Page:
Recently a middle-aged lady patient came to my clinic. Two family medicine trainee doctors (Heidi and Nazgul*) were with me in the examination room when I interviewed a patient who had been experiencing severe depression for almost 30 years.
We talked about her sleep and appetite. I asked her about her energy levels and whether she ever thought about harming herself. As the interview was winding down, she said to me, “I have no purpose or meaning in my life. I have no hope.”
At that moment, I told her that she'd come to the right place because hope is my specialty.
I explained to her that we would begin some therapies that would help her to see her life in a different way. Medication was a part of this plan, but I also recommended that she speak with one of our psychologists, whom I knew was a believer and would be able to share something of the hope that we have in Jesus Christ.
After the patient left, I talked to the trainee doctors about what they had seen and heard. Heidi mentioned that the patient felt like she would be better off dead than alive. Nazgul noticed that the patient had no hope.
Then I asked Heidi, who was Christian, to read Jeremiah 29:11 out loud: “For I know the plans I have for you”, declares the Lord, “plans to prosper you and not to harm you, plans to give you hope and a future."
I explained to them, that as family doctors we must consider the physical, emotional, and spiritual aspects of the concerns our patients bring to us.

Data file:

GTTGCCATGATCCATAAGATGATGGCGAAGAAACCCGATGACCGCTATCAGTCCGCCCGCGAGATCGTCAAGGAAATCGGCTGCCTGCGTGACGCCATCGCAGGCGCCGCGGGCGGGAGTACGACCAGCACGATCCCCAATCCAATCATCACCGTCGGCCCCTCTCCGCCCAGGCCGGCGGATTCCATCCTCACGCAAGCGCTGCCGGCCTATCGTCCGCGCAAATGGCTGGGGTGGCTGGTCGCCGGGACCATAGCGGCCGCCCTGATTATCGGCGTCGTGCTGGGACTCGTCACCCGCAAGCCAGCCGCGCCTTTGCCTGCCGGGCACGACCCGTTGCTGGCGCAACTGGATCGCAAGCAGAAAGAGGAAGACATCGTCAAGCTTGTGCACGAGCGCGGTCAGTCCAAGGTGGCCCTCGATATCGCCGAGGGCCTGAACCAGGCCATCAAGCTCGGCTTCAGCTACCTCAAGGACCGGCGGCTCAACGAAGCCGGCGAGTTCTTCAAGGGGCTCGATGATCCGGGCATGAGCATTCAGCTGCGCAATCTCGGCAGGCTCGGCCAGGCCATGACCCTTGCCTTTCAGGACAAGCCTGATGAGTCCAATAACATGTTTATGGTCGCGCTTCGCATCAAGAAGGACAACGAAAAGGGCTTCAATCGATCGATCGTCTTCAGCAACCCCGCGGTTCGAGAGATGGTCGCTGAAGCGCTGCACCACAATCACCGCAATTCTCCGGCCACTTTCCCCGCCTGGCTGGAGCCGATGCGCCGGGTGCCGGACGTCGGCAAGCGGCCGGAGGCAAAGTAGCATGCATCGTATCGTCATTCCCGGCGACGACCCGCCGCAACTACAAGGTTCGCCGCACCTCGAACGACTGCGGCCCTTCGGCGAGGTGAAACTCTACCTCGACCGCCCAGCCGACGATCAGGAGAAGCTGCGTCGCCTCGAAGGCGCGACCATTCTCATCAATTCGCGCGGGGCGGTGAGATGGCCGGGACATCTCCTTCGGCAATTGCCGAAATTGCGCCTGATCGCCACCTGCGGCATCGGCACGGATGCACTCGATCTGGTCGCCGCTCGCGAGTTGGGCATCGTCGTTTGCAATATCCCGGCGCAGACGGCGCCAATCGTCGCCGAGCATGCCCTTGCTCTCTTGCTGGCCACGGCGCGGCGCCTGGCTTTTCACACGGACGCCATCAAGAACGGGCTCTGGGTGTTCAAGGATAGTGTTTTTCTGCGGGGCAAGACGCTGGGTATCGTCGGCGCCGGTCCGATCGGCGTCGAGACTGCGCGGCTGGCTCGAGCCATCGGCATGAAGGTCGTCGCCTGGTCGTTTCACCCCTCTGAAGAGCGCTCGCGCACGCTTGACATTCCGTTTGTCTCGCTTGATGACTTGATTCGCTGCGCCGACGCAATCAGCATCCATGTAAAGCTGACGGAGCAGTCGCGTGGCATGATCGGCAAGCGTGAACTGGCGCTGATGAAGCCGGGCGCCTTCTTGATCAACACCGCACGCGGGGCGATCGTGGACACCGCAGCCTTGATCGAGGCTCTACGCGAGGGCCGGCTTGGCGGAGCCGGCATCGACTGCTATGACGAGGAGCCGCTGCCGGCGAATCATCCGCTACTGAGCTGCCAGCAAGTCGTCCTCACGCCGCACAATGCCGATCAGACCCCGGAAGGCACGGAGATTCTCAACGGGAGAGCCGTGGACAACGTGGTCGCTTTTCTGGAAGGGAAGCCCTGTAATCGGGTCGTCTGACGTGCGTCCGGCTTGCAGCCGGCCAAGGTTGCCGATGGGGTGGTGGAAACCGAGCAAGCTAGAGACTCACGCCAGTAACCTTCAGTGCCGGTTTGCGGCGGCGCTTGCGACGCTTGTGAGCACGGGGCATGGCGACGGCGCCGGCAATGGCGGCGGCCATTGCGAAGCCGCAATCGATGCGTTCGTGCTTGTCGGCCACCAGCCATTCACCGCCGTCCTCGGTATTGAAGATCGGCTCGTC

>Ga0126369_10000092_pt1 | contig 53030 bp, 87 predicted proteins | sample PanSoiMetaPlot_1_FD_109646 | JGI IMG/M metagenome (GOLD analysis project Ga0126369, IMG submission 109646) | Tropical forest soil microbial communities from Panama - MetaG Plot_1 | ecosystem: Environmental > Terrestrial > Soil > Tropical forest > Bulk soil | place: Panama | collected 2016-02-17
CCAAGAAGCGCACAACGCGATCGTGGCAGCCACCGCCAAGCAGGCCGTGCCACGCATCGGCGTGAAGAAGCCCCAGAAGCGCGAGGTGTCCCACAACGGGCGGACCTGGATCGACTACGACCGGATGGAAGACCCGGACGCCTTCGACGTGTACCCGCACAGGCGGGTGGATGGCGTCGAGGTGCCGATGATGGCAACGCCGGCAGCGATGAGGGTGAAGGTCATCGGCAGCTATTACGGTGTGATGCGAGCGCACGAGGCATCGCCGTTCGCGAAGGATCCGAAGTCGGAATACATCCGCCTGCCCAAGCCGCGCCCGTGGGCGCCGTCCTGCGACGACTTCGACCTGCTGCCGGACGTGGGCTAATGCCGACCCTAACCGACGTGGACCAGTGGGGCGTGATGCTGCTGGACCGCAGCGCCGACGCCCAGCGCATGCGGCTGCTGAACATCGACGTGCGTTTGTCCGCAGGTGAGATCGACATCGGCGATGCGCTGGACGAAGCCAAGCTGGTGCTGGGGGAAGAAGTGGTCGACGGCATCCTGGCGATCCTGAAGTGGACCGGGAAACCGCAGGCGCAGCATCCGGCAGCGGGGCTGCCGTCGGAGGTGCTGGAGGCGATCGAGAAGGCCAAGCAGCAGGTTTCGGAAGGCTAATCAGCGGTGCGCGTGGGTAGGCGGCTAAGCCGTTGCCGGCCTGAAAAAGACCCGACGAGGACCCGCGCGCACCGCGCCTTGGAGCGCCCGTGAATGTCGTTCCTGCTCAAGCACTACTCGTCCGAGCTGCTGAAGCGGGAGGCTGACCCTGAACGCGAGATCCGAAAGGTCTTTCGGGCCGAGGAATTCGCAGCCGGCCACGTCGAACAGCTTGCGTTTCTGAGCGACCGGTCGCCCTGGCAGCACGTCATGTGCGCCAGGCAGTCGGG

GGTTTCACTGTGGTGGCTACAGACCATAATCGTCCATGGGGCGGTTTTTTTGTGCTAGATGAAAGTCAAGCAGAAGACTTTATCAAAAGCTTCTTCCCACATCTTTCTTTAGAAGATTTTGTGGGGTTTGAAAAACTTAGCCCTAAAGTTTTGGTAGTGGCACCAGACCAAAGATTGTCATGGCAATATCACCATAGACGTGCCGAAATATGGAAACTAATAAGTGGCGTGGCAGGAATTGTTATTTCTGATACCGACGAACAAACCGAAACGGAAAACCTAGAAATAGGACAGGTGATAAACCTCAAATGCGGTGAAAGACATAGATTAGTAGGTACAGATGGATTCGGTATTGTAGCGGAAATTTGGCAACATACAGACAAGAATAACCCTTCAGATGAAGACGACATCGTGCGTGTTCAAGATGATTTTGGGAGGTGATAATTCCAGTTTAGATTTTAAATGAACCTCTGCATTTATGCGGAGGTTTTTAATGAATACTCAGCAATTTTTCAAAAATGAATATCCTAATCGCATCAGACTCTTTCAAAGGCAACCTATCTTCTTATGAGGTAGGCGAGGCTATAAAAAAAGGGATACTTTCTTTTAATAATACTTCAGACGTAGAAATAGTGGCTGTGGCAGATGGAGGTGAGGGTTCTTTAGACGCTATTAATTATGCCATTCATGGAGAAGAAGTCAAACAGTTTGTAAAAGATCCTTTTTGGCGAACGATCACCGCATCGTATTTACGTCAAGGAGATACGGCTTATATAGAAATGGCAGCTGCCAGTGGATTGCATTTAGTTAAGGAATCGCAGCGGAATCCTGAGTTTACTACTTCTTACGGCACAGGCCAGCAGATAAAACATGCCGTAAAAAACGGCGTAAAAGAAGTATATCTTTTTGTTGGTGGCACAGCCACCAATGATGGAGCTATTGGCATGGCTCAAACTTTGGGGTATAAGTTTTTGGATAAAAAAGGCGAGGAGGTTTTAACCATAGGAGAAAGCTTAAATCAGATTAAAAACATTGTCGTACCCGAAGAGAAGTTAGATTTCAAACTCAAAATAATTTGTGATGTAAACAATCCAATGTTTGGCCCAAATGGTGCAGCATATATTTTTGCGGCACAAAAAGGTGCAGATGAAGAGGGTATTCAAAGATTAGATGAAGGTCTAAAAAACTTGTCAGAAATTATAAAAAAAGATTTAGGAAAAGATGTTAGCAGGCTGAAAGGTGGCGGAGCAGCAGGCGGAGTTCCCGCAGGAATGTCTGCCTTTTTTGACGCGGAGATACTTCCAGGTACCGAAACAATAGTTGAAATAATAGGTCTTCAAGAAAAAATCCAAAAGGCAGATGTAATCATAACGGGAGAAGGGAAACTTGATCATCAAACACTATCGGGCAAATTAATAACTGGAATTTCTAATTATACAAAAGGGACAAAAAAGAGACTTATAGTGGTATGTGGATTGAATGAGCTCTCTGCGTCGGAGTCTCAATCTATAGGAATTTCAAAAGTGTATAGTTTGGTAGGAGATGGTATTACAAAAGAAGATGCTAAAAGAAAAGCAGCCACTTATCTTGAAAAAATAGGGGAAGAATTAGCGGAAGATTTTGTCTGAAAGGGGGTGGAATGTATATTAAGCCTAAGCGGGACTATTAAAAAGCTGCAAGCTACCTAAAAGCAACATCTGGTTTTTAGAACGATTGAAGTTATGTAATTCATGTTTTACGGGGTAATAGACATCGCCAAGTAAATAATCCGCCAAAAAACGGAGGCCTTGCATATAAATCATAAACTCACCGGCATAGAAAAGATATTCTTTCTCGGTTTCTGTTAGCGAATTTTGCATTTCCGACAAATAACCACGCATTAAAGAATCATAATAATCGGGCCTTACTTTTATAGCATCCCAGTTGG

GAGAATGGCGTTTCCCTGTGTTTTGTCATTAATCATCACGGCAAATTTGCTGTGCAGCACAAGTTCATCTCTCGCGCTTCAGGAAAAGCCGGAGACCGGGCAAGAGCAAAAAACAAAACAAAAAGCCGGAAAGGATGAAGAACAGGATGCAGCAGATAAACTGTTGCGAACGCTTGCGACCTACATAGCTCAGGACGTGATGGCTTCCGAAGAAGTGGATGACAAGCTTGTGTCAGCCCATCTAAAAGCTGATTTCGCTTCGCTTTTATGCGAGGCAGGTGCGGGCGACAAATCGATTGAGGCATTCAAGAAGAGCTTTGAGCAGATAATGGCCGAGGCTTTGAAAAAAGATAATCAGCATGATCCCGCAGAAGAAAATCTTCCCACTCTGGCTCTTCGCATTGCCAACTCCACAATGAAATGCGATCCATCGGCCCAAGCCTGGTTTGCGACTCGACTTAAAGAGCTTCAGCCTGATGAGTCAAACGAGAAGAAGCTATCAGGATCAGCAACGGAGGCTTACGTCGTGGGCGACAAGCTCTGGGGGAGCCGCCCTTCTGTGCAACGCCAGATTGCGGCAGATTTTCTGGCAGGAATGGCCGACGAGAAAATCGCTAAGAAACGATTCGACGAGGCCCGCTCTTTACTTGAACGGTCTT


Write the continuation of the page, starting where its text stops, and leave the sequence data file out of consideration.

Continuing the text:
“But which one is more important?” asked Nazgul, who is a Muslim. I marvelled at her insightful question and said:
“All of them are important because they represent who we are. If you have a chronic physical illness like heart failure or chronic lung disease, you are at risk of depression, because you know that you may never be fully healthy again.
At the same time, if you are depressed, you will also experience headaches, backache, fatigue, and a host of other physical symptoms. And if you believe that the Creator of the universe despises you and has no purpose for you on this earth, then it becomes difficult to feel joy or find a reason to live.”
Sensing interest on the part of these residents, I used the example of this patient to explain what every person needs: meaning, purpose, and hope.
I said to them, “Every one of us serves a god. Maybe it is our parents, maybe it is money, maybe it is the admiration of our friends, but there is something that drives each one of us, whether we know it or not. And we must decide who will be our God.
Then we must decide how we will use our time, our talents, and our treasures to serve God."
By the time I finished saying this, and some other things about how we can live rightly before God, I realised that I had shared with them the gospel message of how our Creator desires to be in relationship with us.
Nazgul looked at me as if she had so many more questions to ask. Heidi was also intrigued by how faith and the practice of medicine can be combined so seamlessly.
And as we stopped our dialogue to receive the next patient, I remembered what God had said to me when I first met Nazgul six weeks ago, “Pay attention to her. She may not know it yet, but she is my daughter!”
Will you please pray for Nazgul today? Pray that God will give me more opportunities to talk about Jesus with her, to model Jesus in all I do, and to inspire her to follow Him.
Right now, a second wave of Covid-19 has hit this Central Asian country in a big way. Hospitals are no longer accepting new patients, and trainee doctors are being recalled to help the exhausted medical staff.
Will you give £15 today to help mission workers like this doctor continue their vital ministries in the midst of the pandemic?
* Names changed for security reasons